Second Army (Turkey)

The Second Army (Turkish: 2. Ordu) of the Turkish Army has headquarters in Malatya. It protects Anatolia and it patrols the border with Syria, Iraq and Iran.

Second Army
ActiveNovember 1921-June 1923
October 1923-present
TypeField Army
Part ofTurkish Army
Lt. Gen. Sinan Yayla
Yakup Şevki Subaşı (1921-1923)
Ali Fuat Cebesoy (1923-1924)
Fahrettin Altay (1924-1933)
İzzettin Çalışlar (1933-1939)
Abdurrahman Nafiz Gürman (1939-1944)
İsmail Metin Temel (2016-2018)

Modern Turkish corps are referred to in TGS literature in Arabic (1st) numerals. It is not clear when the change occurred. An arbitrary date of 1945 has been chosen as the point at which to start referring to corps in Arabic numerals.


Order of battle, August 30, 1922

On August 30, 1922, the Second Army was organized as follows:

Second Army HG (Commander: Yakup Şevki Subaşı, Chief of Staff: Hüseyin Hüsnü Emir Erkilet)

Order of Battle, 1941

In June 1941, the Second Army was organized as follows:[1]

Second Army HQ (Balıkesir, Commander: Abdurrahman Nafiz Gürman)

The 1970s and Invasion of Cyprus

From August 1970-August 1972 Semih Sancar commanded 2nd Army Command.

The ground forces detailed for the operation were put under the command of the 6th Corps/Second Army. They included the "Cakmak Special Strike Force", a brigade level unit which would conduct the amphibious landing, the Commando brigade, the Parachute brigade, the 39th infantry division, the 28th motorised infantry division and elements of the 5th armoured brigade and the Jandarma. About 6,000 Turkish-Cypriot fighters were stationed inside the Gönyeli enclave.[2]

Order of Battle, 2010

Şükrü Sarıışık commanded 2004-06. From 30 August 2006 - 30 August 2008 General Hasan Iğsız commanded 2nd Army. General Necdet_Özel commanded the army in 2008-2010.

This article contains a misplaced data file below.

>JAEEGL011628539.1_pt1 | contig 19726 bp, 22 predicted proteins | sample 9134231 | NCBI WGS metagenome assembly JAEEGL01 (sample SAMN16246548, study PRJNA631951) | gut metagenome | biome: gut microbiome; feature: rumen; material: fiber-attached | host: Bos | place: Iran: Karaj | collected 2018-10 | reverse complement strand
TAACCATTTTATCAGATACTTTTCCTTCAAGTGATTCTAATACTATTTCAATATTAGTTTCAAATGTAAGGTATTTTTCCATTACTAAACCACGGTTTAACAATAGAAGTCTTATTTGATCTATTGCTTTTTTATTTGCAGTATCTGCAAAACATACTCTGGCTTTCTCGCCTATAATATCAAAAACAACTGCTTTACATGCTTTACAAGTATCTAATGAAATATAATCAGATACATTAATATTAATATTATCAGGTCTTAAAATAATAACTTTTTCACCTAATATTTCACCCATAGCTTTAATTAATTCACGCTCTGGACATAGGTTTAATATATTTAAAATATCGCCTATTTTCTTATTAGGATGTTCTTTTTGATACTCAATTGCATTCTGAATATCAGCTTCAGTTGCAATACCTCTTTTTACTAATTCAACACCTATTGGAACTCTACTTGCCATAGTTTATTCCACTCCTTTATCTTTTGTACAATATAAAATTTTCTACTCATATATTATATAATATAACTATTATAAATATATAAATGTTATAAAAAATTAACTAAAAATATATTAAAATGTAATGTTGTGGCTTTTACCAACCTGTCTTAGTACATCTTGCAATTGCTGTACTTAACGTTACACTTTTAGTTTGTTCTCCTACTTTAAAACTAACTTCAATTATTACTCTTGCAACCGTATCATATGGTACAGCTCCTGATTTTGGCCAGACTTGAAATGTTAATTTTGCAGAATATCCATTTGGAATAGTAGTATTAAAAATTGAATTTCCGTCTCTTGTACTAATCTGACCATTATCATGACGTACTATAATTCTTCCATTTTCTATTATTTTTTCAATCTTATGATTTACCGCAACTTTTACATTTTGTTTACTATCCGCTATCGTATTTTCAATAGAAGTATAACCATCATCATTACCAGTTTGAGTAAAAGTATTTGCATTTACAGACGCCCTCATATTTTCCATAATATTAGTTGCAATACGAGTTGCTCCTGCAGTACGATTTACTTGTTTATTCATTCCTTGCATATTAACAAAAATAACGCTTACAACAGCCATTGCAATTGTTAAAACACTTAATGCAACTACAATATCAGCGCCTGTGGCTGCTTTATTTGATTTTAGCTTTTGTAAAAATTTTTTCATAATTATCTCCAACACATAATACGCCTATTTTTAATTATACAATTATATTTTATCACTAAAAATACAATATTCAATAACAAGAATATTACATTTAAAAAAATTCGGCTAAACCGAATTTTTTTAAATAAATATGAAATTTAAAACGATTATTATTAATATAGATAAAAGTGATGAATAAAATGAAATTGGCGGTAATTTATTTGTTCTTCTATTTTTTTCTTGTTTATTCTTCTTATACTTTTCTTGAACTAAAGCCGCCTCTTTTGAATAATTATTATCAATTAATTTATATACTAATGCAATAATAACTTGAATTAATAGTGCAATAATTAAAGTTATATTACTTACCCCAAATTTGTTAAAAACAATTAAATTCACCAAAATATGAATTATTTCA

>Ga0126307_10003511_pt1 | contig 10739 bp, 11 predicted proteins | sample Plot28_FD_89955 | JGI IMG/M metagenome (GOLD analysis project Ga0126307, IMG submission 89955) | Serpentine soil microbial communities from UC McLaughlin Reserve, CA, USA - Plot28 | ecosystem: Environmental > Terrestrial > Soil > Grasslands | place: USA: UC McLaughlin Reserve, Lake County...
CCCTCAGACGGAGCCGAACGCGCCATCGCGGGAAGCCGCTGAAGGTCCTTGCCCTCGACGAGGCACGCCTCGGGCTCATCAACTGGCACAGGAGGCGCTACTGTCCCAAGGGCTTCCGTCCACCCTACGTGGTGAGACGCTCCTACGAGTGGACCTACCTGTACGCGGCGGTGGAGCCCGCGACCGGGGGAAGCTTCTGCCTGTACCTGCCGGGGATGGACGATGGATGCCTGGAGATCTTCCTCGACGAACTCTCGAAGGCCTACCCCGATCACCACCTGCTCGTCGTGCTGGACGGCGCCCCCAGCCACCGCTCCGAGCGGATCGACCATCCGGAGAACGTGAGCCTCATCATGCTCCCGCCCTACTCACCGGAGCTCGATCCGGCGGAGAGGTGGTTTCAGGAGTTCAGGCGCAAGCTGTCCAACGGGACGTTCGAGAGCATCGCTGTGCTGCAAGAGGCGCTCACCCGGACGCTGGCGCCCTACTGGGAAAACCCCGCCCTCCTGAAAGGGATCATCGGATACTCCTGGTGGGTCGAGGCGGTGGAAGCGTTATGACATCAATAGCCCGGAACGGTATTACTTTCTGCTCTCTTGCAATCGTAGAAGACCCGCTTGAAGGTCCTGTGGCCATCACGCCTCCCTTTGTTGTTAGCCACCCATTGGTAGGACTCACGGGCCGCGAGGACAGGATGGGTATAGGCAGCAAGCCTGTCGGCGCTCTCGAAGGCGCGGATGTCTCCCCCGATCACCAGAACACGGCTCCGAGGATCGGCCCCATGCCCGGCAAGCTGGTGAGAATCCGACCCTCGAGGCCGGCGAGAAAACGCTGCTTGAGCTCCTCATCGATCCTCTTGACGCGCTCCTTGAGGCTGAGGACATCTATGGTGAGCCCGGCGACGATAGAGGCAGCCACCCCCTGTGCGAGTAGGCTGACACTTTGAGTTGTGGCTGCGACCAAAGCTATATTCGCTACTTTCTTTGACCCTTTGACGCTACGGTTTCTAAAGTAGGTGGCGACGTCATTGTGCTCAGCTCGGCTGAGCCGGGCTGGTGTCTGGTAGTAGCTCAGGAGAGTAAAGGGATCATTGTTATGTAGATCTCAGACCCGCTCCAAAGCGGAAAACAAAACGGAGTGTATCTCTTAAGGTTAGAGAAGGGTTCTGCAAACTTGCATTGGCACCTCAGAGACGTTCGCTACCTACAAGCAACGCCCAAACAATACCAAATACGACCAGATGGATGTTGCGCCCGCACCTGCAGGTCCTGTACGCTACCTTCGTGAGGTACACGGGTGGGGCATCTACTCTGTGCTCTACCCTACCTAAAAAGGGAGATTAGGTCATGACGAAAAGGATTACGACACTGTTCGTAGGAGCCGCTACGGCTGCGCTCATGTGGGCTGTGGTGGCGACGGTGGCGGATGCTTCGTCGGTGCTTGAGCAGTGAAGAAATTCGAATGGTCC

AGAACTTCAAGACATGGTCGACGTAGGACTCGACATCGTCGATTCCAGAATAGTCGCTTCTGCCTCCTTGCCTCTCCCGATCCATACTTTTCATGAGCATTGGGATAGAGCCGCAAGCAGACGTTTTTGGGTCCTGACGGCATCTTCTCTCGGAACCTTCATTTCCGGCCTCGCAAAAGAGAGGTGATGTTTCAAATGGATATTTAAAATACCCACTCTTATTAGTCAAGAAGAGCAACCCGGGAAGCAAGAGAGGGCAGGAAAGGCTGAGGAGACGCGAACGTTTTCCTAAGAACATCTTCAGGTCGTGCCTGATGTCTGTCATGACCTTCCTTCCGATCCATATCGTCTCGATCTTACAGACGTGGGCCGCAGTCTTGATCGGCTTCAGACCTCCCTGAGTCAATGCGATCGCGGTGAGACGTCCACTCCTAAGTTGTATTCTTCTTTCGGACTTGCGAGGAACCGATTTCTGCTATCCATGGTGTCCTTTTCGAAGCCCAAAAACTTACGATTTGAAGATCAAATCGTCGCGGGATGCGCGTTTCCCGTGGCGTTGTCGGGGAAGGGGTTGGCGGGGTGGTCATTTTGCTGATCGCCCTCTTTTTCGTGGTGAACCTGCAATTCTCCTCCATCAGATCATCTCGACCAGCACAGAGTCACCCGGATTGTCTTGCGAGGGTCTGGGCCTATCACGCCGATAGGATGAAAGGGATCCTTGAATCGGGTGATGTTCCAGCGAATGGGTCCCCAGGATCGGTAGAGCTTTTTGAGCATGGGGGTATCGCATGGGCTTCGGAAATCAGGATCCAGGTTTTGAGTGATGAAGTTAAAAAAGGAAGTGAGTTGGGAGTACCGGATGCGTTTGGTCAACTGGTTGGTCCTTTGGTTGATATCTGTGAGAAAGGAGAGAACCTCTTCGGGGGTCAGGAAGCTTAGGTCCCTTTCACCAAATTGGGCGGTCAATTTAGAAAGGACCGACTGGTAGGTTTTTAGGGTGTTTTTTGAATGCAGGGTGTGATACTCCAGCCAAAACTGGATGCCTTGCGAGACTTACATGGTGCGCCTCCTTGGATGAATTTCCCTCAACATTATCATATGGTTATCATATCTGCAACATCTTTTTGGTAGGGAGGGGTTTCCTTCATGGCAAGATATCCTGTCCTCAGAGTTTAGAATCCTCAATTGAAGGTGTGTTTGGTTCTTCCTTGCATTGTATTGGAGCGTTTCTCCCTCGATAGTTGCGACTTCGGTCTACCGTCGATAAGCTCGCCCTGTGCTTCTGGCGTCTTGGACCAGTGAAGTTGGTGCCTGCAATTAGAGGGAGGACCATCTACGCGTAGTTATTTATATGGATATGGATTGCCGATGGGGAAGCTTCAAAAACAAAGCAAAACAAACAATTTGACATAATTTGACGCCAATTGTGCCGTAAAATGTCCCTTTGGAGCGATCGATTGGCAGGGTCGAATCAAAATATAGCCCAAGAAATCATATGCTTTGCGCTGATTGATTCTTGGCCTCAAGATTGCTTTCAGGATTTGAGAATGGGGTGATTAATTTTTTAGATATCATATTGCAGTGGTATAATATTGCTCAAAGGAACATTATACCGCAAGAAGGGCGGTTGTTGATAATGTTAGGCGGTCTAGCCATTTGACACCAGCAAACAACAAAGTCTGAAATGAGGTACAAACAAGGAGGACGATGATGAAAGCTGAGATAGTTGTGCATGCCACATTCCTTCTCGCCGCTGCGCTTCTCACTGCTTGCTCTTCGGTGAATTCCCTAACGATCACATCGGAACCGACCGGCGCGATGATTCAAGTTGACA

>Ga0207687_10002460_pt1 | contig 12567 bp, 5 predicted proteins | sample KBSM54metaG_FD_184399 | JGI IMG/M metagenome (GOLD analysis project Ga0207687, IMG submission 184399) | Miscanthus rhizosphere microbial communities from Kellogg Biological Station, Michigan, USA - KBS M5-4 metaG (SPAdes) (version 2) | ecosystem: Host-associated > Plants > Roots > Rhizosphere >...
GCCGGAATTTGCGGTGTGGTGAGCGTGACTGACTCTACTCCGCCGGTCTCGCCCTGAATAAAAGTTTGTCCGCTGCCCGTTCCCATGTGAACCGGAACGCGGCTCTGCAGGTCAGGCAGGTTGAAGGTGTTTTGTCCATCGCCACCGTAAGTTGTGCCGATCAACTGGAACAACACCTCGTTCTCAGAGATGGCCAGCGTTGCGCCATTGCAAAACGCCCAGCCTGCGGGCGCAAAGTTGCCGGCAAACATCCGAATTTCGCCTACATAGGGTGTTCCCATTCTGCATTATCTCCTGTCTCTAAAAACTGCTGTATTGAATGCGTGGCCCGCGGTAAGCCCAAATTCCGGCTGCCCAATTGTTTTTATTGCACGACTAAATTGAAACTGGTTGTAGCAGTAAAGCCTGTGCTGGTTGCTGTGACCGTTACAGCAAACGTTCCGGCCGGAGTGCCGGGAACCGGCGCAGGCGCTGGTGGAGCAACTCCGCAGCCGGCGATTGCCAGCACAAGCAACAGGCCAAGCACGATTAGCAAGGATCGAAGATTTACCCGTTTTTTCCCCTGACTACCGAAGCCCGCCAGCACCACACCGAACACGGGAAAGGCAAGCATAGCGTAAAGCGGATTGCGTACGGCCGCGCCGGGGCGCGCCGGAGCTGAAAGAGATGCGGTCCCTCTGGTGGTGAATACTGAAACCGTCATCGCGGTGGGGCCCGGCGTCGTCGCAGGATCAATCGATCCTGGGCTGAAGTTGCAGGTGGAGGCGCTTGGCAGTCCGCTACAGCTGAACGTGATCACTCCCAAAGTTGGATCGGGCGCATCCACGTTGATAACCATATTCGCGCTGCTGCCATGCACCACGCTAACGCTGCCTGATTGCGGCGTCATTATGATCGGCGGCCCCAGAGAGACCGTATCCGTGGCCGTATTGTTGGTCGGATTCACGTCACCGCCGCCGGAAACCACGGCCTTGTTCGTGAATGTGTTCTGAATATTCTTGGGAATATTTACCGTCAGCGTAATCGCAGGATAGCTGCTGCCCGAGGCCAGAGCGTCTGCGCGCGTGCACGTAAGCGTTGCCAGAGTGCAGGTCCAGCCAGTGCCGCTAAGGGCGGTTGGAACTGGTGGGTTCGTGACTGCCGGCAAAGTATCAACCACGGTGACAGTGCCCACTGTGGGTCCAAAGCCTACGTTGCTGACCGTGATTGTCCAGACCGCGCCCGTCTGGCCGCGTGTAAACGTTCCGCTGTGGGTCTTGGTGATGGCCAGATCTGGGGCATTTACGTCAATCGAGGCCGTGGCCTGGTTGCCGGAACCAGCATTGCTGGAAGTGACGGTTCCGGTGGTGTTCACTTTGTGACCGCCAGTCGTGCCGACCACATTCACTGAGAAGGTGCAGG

Estimated order of battle includes:

Reported order of battle, 2012, during Syrian uprising

The 2nd Army Command, headquartered in Malatya, has the second-highest number of troops after the Istanbul-based 1st Army Command, comprising roughly 100,000 soldiers. It is under the control of the Commander of the Land Forces, and includes these affiliated units:<ref> via Claire Berlinski,

See also


  1. Mete Tunçay, "İkinci Dünya Savaşı'nın Başlarında (1939-1941) Türk Ordusu", Tarih ve Toplum, S. 35, Kasım 1986, p. 41. (in Turkish)
  2. Απόφαση - Απόβαση, Μεχμέτ Αλί Μπιράντ, Εκδόσεις Ιωάννης Φλώρος, Athens 1984, page 52 (Greek translation of the Turkish original: "30 sicak gün", Birand Mehmet Ali, Millyet, Istanbul 1976)
  3. Army sends more guns, soldiers, to borderline, Hürriyet, August 17, 2012
  4. President calls for national unity Archived 2007-09-16 at the Wayback Machine, Turkish Daily News, Thursday, September 13, 2007
  5. Unification of Culture and Tourism Ministries constitutional One soldier killed, three injured in terrorist attack Minister Cicek says Turkey's credit, Turkish Daily News, October 17, 2003.
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